Mahlerman ponders the effects – or non-effects – of age upon four great composers…
The days of our years are threescore years and ten; and if by reason of strength they be fourscore years, yet is their strength labour and sorrow; for it is soon cut off, and we fly away.
I prefer the King James version of this old saw to some of the modern variants (‘Seventy years are given to us!’) that have percolated up from the tree-huggers and carbolic soap users, and as I approach this biblical milestone (millstone?), and remember how unlikely it looked a few years ago that the train would pull into the station, I found myself thinking again about the great Finn Jean Sibelius, who lived for 91 years (surely the best ad imaginable for whisky and Cuban cigars), and yet spent the last thirty-odd of those years writing little or nothing.
He died in 1957, but his single-movement final symphony dates from 1924. Did he exhaust all the music that was inside – or did the insidious creep of old age simply remind him that the creative flow is not infinite? I like to think that, having created a body of work unmatched in the 20th Century, he had enough intelligence and self-knowledge to know that anything he did after 1930 would fall into the shadow of what had come before, a fact confirmed by the auto-da-fe that consumed the manuscript of his eighth symphony in the mid-1940’s, quite possibly one of the greatest losses to serious music known to us. Today we look at some oldsters who were determined to remain on the mortall coile until the cupboard was bare.
Except perhaps for Giuseppe Verdi, who in his 74th and 80th years produced Otello and Falstaff, two imperishable masterpieces, I cannot think of another composer in numerical old-age to put alongside our own Ralph Vaughan Williams. He was 85 when he died in 1958, and the ink was hardly dry on the curious 9th Symphony, his last utterance in symphonic form, full, as it was, with life and brio. This work followed upon the heels of the brief and extraordinary Symphony No 8 in D minor; listening with no knowledge, you would mistake this piece for the work of a thirty-year old – not a man of 83.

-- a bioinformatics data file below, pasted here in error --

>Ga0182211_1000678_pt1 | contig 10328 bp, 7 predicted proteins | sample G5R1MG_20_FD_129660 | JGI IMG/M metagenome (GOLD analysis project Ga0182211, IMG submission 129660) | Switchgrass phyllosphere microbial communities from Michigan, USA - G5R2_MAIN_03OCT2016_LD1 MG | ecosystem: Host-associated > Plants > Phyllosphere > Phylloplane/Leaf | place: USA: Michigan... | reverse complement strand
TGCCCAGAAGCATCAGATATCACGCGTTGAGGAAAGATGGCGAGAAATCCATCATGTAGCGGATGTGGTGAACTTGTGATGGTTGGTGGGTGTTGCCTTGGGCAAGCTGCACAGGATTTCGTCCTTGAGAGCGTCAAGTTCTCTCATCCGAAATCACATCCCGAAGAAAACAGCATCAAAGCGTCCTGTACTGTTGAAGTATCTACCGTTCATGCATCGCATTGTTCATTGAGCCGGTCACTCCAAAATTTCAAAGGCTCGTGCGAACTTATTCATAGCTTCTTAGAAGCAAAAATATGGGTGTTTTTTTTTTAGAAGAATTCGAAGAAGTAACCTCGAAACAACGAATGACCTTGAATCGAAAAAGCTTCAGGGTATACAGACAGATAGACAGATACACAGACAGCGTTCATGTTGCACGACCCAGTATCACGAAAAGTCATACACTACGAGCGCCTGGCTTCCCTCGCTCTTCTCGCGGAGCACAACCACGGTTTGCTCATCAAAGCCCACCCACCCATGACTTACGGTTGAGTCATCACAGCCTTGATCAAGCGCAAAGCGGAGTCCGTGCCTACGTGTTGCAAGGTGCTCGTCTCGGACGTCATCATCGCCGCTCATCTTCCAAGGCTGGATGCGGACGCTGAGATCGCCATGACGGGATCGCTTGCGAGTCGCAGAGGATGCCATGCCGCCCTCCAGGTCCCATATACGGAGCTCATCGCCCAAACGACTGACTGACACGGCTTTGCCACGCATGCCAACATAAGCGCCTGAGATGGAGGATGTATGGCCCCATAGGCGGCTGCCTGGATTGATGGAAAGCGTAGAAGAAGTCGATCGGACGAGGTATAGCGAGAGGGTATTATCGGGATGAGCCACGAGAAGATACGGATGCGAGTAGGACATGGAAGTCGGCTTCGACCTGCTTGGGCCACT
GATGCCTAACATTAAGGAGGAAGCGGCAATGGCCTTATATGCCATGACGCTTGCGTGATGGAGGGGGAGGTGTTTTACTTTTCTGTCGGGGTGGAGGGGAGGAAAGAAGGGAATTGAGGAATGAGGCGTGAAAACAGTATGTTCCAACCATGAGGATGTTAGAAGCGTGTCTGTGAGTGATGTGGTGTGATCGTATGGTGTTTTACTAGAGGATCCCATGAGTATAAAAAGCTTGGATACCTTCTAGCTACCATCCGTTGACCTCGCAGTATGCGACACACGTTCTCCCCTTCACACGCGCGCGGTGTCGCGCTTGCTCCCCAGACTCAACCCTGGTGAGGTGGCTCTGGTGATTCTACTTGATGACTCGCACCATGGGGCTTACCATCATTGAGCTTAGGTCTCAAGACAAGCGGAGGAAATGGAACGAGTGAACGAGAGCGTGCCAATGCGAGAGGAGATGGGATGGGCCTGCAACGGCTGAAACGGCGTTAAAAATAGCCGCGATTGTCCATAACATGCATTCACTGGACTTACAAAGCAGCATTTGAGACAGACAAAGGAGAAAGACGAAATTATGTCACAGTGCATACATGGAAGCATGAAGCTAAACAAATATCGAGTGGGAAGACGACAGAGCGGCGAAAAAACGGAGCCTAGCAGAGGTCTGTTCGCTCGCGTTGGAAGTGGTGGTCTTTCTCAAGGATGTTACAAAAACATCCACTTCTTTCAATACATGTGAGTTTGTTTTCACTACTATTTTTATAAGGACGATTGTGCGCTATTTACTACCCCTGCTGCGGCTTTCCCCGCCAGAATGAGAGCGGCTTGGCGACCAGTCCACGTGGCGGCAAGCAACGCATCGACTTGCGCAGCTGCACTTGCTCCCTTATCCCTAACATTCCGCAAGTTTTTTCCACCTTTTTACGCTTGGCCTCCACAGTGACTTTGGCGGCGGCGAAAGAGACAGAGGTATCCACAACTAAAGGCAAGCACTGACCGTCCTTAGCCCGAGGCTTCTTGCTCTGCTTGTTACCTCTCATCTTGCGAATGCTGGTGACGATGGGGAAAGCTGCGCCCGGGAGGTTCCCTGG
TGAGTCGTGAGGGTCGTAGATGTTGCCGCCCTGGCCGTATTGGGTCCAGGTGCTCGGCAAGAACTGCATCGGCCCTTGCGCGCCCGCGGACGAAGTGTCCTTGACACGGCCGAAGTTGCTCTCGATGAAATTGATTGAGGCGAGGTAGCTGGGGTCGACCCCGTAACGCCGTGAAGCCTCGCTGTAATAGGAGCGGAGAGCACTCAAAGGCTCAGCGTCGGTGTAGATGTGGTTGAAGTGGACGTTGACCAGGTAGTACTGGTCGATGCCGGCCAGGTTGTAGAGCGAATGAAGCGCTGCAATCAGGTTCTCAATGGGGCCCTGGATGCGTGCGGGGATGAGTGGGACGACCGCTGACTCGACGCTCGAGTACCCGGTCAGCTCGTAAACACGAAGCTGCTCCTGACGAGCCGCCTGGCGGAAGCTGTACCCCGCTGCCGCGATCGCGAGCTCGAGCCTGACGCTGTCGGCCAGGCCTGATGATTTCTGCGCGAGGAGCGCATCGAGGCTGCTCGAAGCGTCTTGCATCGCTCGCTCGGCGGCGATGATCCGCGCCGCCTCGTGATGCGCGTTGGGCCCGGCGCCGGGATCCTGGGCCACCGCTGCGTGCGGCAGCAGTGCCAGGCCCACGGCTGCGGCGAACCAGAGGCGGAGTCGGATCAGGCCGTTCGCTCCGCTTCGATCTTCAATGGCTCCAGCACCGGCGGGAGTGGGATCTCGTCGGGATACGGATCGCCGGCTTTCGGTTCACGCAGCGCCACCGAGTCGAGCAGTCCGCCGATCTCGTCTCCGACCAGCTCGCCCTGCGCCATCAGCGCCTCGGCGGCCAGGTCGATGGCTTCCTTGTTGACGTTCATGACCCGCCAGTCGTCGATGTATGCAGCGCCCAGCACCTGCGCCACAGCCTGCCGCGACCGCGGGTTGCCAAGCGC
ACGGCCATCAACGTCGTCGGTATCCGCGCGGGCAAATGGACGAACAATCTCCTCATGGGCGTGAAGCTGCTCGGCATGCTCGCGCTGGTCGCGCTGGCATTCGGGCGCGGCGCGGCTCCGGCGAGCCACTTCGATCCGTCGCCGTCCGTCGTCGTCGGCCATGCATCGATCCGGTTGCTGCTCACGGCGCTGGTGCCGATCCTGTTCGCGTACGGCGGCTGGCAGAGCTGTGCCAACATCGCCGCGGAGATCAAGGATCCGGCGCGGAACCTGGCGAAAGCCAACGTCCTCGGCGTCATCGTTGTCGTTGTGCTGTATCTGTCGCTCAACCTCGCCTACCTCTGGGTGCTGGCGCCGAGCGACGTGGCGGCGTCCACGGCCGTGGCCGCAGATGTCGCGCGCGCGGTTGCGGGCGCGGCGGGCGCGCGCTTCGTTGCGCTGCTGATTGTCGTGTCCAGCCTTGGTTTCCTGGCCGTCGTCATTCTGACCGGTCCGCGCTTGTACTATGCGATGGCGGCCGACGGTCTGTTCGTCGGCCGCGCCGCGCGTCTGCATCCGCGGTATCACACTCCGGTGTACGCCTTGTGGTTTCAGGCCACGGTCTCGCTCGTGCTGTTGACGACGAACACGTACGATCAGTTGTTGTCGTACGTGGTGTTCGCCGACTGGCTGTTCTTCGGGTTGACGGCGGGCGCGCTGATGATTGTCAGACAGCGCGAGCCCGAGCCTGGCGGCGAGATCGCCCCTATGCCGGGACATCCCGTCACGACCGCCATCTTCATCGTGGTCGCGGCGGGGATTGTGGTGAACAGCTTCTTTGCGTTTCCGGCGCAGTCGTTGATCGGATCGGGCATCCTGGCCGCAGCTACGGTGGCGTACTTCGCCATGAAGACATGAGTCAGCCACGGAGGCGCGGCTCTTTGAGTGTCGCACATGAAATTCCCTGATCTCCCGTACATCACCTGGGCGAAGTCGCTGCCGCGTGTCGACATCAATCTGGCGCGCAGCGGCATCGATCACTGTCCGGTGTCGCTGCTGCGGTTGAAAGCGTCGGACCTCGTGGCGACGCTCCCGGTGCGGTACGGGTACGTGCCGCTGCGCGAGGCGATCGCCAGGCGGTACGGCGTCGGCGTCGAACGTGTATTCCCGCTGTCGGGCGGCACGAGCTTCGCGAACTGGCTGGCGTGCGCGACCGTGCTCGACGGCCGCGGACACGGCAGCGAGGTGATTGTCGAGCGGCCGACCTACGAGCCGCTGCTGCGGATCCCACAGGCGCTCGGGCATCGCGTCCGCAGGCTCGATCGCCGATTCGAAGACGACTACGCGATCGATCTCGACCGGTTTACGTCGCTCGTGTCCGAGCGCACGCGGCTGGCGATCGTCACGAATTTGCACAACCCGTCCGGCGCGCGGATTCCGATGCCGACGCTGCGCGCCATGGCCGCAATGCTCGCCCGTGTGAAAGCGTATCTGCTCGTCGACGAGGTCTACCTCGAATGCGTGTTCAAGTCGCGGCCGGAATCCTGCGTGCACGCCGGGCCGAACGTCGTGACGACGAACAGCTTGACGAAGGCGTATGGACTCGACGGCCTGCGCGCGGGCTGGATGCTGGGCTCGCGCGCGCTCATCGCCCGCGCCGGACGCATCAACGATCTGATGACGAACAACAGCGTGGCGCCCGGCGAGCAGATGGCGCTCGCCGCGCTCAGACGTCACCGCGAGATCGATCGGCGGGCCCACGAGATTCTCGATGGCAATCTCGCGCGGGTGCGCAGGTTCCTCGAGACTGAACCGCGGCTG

The haunting third movement Cavatina (per Stromenti a Fiato) for strings only, is what we might describe as ‘typical RVW’ – there is nostalgia and regret, with just a hint of Tallis – and is that a lark climbing into the blue yonder? His own wife once said ‘below the waist, nothing’ – but what she forgot to mention was that above the waist, everything worked perfectly until they nailed-down the lid.
I hope it is not too harsh to suggest that the long life of the Parisian Camille Saint-Saens was more interesting than the mountain of music he produced. His reputation outside France is low and sinking, the charge laid most often at his door being that the wealth of ideas is rarely supported by a grasp of form – a musical dilettante, if you like.
That he was perhaps the greatest musical prodigy since Mozart is easier to understand. His intelligence quotient was higher than the means of measurement – at that time. He had, of course, absolute pitch, could mimic tunes on the piano at the age of two, and a year later could read and write, and had composed his first music. His natural abilities in many disciplines led to his first public recital at the age of ten where, as an encore, he offered to play any one of Beethoven’s thirty-two sonatas – from memory!
His memory aligned him with Mozart (at five, he analysed the full score of Don Giovanni), and meant that if he read a book or listened to a piece of music, it was there in his head in perpetuity. This precocity did not lead to success, at least in composition, and the composer never quite shook-off the mantle he acquired when Berlioz suggested, with great wit, that ‘He knows everything, but he lacks inexperience’, and a critic mentioned ‘That’s certainly bad music – but it’s well written’.
He died in 1921 at the age of 86, but for the last ten years of his life he produced little of substance. In the credit column must go his ability to fashion a memorable tune, and this can be illustrated by any number of examples, the best being concertante miniatures from his middle years at the turn of the century.